Politics is failing on Brexit but economics has been on the money

Politics is failing on Brexit but economics has been on the money

For those in despair with Britain’s political class, I bring good news. Its top economists, those without a political axe to grind, made excellent Brexit forecasts both before and shortly after the June 2016 referendum. Politics might be in meltdown, but economics (this time) has been on the money.

A few days before the vote, three of the UK’s most reputable economic institutions — the National Institute of Economic and Social Research, the Institute for Fiscal Studies and the Centre for Economic Performance at the London School of Economics wrote a short joint statement under the heading: “Leaving the EU would almost certainly damage our economic prospects”.

In it, they predicted the economy would be between 1 per cent and 3 per cent smaller by 2020 than if the UK stayed in the bloc. Further hits would come thereafter, they said, with the severity depending on the type of Brexit chosen. The pound would fall, real wages would be lower, public borrowing would therefore be higher and unemployment would rise.

Apart from predicting an unemployment rise — its absence is part of a longer UK puzzle of disappointing productivity growth amid strong employment gains — the outlook was remarkably accurate. The economy is now 1.5 per cent smaller than the Bank of England forecast in May 2016 while the world economy has been stronger than expected. Compared with similar advanced economies, studies estimate the UK Brexit hit to be 2.3 per cent.

After the referendum, mainstream forecasters were even more accurate. The Office for Budget Responsibility got the size of the economy at the end of 2018 almost spot on. Its error was within 0.1 per cent. In contrast, the pro-Brexit lobby group, Economists for Free Trade, was far too optimistic and George Osborne’s Treasury short-term shock scenario was much too pessimistic. They made opposite errors some 25 times larger than the OBR.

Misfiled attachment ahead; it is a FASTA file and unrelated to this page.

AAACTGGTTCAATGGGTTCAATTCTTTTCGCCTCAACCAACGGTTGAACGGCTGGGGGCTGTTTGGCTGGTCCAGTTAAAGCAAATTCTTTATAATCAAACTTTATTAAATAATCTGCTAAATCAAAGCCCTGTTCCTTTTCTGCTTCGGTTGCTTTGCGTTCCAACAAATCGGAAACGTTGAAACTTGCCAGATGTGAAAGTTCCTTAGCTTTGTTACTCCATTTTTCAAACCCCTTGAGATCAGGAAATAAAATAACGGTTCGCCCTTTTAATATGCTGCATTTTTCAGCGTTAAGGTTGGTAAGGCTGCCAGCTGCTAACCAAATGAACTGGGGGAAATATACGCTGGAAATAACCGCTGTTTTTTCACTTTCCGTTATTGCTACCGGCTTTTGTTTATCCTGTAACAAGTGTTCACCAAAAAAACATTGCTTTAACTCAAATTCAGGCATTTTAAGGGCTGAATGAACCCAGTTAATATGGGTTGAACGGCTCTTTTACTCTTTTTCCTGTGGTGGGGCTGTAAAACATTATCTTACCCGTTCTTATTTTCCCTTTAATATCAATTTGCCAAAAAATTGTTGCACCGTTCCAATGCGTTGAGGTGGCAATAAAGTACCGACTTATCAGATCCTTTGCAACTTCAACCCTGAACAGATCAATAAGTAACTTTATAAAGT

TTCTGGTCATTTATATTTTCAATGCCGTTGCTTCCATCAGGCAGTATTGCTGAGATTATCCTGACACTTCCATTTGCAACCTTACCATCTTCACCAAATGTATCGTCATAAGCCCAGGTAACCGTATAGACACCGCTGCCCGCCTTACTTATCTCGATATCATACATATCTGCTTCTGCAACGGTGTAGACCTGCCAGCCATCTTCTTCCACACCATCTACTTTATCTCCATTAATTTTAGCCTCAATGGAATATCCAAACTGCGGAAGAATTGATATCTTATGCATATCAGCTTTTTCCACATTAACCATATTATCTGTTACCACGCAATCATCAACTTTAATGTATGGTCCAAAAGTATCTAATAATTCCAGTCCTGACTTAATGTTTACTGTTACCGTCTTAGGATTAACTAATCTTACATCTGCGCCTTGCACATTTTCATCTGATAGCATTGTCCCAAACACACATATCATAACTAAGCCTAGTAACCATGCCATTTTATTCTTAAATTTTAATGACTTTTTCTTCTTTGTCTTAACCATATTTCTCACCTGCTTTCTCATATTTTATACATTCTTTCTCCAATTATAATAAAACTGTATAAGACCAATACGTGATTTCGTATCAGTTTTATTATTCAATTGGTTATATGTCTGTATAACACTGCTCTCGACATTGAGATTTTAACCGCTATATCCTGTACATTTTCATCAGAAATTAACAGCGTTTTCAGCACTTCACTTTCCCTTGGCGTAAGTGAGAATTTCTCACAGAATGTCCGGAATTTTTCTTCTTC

The lesson is simple: listen to economists, but not to those pedalling a political line. With such a good record over the first two-and-a-half years of the Brexit saga, it is not surprising the mainstream is still singing a similar tune about the long-term Brexit effects as they were three years ago. It will hurt, they say, potentially quite a lot.

We need to think clearly about the nature of the pain. Rather than making us poorer than in the past, Brexit is a deliberate decision to miss out on economic progress. It is not empty shelves and huge job losses, but a slow drip of lost opportunities, activity moved elsewhere and income disappointments. The correct analogy is Britain’s slow, 30-year, relative decline from victor in the second world war to the sick man of Europe, not the immediate pain of a recession or a financial crisis.

A no-deal Brexit could impose an additional short, sharp, shock, and its severity would be entirely in the gift of Brussels. With the ability to control transport and financial services, the EU27 will be able to choose how tight to turn the screw. In any negotiated and smooth Brexit, NIESR concluded in a recent study that “the losses . . . are larger the more distant the relationship with the EU that is established”. No deal is the worst outcome; staying in the EU is best. Putting magnitudes on these general predictions, NIESR estimates the UK would miss out on a further 2.8 per cent of national income with a close relationship, rising to 5.5 per cent in a reasonably orderly no-deal scenario. These are noticeable losses.

Good economics cannot tell us the right decision for Britain in these febrile times. But it has demonstrated that the vote to leave was bad for living standards. It predicts more of the same once Brexit happens. No one need follow the advice of economists, but we do need to face facts. Michael Gove was wrong, the experts were right and we should never get tired of listening to them.


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